Australia’s Victoria to get its first large-scale solar plants
Work starts in April, and a fifth of new generation built to meet a target of 40 per cent renewable electricity by 2025 would be large-scale solar
By Adam Morton
After years of unfulfilled promises, Victoria, Australia, is on the cusp of getting its first large-scale solar power stations. Three farms in the state’s northwest are promised to be operating by the start of next year.
Australian company Overland Sun Farming plans to start work in April on separate fields of solar photovoltaic panels at Yatpool, Iraak and Wemen, creating about 200 construction jobs.
With a combined output of 320 megawatts, they are expected to produce enough electricity to power Geelong, Ballarat and Bendigo when running at full capacity.
The $500 million (US$383,957,500) announcement comes amid a heated political debate over the future of energy. The Turnbull government is attacking Labor state governments and the federal opposition for supporting ambitious renewable energy targets, and considering taxpayer funding for new coal-fired power stations.
Overland Sun Farming chief Brett Thomas said the three farms would rely on incentives from the bipartisan national renewable energy target to be built, but that the price of solar had fallen to a point where they did not have to wait for a planned Victorian scheme.
Under the Andrews government’s policy, a fifth of new generation built to meet a target of 40 per cent renewable electricity by 2025 would be large-scale solar.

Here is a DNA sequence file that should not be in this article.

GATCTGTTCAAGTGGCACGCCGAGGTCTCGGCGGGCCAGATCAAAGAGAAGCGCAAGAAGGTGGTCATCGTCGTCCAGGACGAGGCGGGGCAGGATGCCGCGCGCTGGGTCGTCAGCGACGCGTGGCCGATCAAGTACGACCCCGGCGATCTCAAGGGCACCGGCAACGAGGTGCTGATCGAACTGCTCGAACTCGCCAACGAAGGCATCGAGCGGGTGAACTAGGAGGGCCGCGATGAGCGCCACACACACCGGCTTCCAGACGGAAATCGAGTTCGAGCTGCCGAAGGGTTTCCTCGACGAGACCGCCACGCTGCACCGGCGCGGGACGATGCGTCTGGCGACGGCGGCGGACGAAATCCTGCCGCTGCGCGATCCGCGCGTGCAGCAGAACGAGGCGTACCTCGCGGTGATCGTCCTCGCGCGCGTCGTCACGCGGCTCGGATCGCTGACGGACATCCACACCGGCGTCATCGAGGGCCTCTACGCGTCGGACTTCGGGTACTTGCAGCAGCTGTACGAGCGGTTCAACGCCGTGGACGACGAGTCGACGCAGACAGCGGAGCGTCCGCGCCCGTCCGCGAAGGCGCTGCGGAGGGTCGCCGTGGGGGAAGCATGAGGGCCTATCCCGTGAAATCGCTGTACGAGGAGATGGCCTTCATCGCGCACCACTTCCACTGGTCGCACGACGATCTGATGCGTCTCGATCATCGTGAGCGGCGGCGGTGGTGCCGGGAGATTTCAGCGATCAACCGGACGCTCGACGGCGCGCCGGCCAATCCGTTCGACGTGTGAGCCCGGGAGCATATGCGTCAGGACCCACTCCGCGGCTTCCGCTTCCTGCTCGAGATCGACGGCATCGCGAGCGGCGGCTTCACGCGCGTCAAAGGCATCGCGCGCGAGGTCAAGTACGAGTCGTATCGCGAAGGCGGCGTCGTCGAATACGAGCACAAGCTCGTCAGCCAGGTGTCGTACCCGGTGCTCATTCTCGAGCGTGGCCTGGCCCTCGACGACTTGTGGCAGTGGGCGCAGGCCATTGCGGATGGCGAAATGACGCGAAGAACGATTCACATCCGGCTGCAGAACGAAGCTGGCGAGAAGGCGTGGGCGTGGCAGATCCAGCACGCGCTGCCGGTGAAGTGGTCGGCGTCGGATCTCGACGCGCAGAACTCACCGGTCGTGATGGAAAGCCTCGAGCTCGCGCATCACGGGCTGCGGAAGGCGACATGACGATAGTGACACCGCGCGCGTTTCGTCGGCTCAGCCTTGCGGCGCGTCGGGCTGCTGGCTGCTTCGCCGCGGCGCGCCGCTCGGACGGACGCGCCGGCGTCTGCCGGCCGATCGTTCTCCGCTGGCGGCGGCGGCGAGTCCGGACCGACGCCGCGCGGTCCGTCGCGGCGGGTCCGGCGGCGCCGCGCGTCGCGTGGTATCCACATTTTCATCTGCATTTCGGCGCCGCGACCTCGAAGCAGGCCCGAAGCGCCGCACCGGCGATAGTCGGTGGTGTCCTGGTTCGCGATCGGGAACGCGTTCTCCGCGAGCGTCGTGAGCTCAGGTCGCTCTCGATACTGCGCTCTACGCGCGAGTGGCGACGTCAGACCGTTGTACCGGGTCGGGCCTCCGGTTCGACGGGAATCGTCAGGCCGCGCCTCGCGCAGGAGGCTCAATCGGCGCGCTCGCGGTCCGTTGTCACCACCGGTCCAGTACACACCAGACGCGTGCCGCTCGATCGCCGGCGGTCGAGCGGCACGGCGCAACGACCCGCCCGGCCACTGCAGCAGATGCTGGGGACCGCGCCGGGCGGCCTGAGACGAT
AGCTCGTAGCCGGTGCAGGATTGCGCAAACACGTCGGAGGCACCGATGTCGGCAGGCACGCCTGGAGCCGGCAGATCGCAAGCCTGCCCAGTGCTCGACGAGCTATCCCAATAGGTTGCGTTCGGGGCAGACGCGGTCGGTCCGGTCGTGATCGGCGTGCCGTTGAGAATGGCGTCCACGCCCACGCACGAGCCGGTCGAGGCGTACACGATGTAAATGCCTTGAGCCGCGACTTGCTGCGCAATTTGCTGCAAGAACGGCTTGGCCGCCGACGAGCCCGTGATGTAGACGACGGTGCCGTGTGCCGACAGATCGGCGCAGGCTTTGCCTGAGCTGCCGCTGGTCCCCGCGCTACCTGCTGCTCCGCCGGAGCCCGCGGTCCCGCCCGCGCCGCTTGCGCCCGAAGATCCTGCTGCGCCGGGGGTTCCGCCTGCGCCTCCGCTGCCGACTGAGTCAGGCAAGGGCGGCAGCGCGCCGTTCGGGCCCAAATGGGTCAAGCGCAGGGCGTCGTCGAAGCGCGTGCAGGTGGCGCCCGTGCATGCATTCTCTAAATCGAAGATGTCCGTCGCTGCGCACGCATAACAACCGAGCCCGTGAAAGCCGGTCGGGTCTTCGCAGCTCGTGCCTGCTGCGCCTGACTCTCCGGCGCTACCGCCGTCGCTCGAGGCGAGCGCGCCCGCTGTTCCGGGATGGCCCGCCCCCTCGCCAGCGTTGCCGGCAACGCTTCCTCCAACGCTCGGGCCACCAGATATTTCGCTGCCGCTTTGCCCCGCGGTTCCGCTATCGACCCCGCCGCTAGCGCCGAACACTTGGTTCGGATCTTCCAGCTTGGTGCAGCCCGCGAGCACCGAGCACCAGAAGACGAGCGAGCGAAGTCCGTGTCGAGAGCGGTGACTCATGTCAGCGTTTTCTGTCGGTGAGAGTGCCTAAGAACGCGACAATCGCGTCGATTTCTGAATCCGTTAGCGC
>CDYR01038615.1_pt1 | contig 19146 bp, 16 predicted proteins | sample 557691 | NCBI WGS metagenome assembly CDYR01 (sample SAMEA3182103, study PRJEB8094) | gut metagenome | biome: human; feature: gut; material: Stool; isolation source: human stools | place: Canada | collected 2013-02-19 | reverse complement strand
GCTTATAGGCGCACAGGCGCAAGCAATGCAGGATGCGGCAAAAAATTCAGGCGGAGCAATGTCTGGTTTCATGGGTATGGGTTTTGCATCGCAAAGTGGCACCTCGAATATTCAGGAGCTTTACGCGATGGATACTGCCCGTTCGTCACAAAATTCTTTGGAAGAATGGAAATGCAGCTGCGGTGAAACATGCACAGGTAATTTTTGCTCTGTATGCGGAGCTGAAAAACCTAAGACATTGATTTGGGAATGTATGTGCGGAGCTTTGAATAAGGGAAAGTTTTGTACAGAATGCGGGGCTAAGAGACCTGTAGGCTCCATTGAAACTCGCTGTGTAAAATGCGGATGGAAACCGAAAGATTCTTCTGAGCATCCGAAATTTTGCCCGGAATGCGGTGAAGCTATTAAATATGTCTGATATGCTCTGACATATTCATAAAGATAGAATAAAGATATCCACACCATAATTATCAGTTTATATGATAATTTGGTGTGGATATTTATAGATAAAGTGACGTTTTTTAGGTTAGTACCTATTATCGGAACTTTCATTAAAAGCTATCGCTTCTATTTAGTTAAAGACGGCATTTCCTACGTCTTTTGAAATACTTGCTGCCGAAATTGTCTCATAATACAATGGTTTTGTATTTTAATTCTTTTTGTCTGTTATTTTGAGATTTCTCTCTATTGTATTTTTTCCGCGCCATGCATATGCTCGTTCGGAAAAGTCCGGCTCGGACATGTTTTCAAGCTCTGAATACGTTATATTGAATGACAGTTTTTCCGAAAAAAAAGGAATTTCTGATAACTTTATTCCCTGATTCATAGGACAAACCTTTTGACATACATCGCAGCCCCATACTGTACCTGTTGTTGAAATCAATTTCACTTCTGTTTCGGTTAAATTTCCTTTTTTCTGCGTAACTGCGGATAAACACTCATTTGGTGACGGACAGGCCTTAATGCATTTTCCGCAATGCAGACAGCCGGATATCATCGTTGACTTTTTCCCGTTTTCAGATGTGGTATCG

“I think the Victorian programme will be great for the industry and will support the volume that the government wants a lot more quickly for projects that aren’t as economically efficient as ours, but at the moment we don’t need it,” Mr Thomas said.
He said the renewable energy industry was buoyant due to higher power prices that reflected the real cost of electricity, the falling price of new technologies and the greater availability of equity at low interest rates.
“From my point of view, and our business’ point of view, there is no doubt that renewables are going to be part of the energy mix,” he said.
“My assessment of the debate at the moment is that it will be very hard to build new coal in Australia. If you look at international companies like Engie [the French majority owners of the Hazelwood coal station, which closes next month] and others pulling out of coal it is hard to see companies wanting to do new coal here.
“I think you can probably argue that very shortly [renewable energy] prices will be at the point that black [fossil fuel] power is at anyway.”
The highest profile of several promised, but not delivered, solar plants in Victoria was a 2000-dish solar farm near Mildura. Silex Systems walked away from the proposal in 2014, blaming uncertainty created by an Abbott government review of the renewable energy target.
Mr Thomas said unlike previous proposals Overland had council approval, full finance and a contract to connect to the grid. The three plants, which are a joint venture with British company Island Green Power, are scheduled to be running by January 1.
It comes as the Andrews government is calling for expressions of interest to build Australia’s first grid-scale battery storage facility to help with power grid reliability.
It says the 20 megawatt battery will be built in the northwest or southwest of the state.